Complicating all of this were the "Big Three" changes to the governance and financial structure of the ICC, leaving all nations other than India, England and Australia with a significantly smaller cut of the revenue pie from global tournaments. The subsequent reduction in funds - offset only slightly by a Test match fund made available for the staging of five-day matches in the "small seven" nations - has intensified pressure on the WICB's finances.

Lloyd described a few of the problems experienced in the Caribbean region. "Well they can give us some more money for starters," Lloyd said when asked about how the ICC could help. "To run cricket you have to have quite a lot of money. People must realise where West Indies is concerned, we have a plethora of islands... We can't drive anywhere, we have to fly everywhere. To fly from Guyana to Jamaica takes four to five hours. And each island has different cultures.

"So we need to have more money to help us because, don't forget, when we play our cricket it is high season and hotel rates are very exorbitant. We're not as wealthy as the other countries. We did well in the '70s and '80s because we were coming as champions and if you're coming as champions you can demand something. So now if you're not champions you don't get things thrown at you, and unfortunately we need things thrown our way so we're able to compete with the bigger countries.

"To run cricket you have to have quite a lot of money. People must realise where West Indies is concerned, we have a plethora of islands... We can't drive anywhere, we have to fly everywhere"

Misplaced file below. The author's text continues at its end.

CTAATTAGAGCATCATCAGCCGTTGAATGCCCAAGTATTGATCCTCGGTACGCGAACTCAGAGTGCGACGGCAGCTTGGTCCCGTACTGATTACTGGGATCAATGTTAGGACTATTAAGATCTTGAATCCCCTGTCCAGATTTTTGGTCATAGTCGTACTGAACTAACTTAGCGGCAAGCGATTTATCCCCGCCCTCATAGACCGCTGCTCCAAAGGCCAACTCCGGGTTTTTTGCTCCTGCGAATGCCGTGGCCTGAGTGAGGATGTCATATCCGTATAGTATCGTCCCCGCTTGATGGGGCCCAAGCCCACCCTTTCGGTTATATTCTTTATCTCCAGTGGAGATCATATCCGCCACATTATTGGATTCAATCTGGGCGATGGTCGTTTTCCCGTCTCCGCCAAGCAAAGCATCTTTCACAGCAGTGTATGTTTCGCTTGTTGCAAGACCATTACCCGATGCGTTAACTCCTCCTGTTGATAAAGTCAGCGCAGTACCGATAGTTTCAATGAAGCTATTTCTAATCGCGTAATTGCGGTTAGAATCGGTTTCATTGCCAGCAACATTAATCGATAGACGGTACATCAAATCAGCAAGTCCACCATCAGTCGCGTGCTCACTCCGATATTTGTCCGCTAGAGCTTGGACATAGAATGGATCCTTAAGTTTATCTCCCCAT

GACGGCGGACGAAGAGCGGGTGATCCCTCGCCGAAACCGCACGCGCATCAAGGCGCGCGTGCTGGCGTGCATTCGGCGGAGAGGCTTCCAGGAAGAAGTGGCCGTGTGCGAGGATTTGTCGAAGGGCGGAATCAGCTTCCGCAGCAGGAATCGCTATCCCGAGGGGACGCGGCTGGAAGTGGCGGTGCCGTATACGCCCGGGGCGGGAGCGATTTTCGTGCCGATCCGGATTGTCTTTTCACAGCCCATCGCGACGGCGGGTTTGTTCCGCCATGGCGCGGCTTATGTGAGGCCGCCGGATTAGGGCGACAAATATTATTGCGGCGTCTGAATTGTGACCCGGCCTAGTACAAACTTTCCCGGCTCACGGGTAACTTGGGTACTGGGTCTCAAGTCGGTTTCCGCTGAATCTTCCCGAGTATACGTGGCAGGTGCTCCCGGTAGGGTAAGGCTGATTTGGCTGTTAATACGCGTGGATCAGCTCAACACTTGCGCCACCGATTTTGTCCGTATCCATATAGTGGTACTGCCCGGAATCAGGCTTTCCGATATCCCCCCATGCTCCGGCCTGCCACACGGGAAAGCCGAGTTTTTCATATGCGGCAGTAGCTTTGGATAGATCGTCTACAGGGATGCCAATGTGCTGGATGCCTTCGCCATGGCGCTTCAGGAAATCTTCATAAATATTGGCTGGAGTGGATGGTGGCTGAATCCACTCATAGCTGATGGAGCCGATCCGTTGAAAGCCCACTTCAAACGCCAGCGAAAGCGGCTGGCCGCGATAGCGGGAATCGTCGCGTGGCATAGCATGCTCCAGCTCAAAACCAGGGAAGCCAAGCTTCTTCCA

Clive Lloyd

"The money should be equally distributed because we're all playing Test cricket... The money you will get will see you through really, so I feel that is the way we should go. You can't have three countries doing extremely well and then the rest not getting a fair whack."

Another problem Lloyd highlighted was that of preparation time for tours. West Indies played their first Test in Hobart off the back of only one fixture in Brisbane, which a jetlagged XI lost conclusively to a team of developmental Australian players - many of whom making their first-class debuts. The expense of accommodating players for longer tours is a problem for West Indies, as is a poor bargaining position when scheduling tours with stronger nations.

"If a team comes to any country they should be able to play enough warm-up games to get accustomed to the conditions," he said. "We've travelled 12,000 miles and it's different here. We have jetlag, there's the heat, the hardness of the grounds, it's just getting accustomed to a lot of things and two four-day games would probably have put us in good stead.

"I've said that when I was chairman of ICC [cricket committee], that if we have young players - you can't blood a player on tour any more. We had a four-day game and two-day game, we had to play the guys we think will be good enough in the Test matches. Gone are the days when we came here in September or October and left in February. After the first month, we'd eaten everything on the menu.

"The point is we played a lot of games, we got accustomed to the conditions and you give a good account of yourself. It showed in the last game [at the MCG], we batted fairly well on a pretty good Test pitch, so I'm sure the guys will give a good account of themselves in the long run. It will take some time to build a Test team because we've lost - what, 10 of our players are playing the one-day format of the game. We have to try and look to build a team that's going to stand us in good stead for the future."

How much of a future West Indies can have remains to be seen. But as the figures show, they are presently playing - and losing - an unfair game.

Daniel Brettig is an assistant editor at ESPNcricinfo. @danbrettig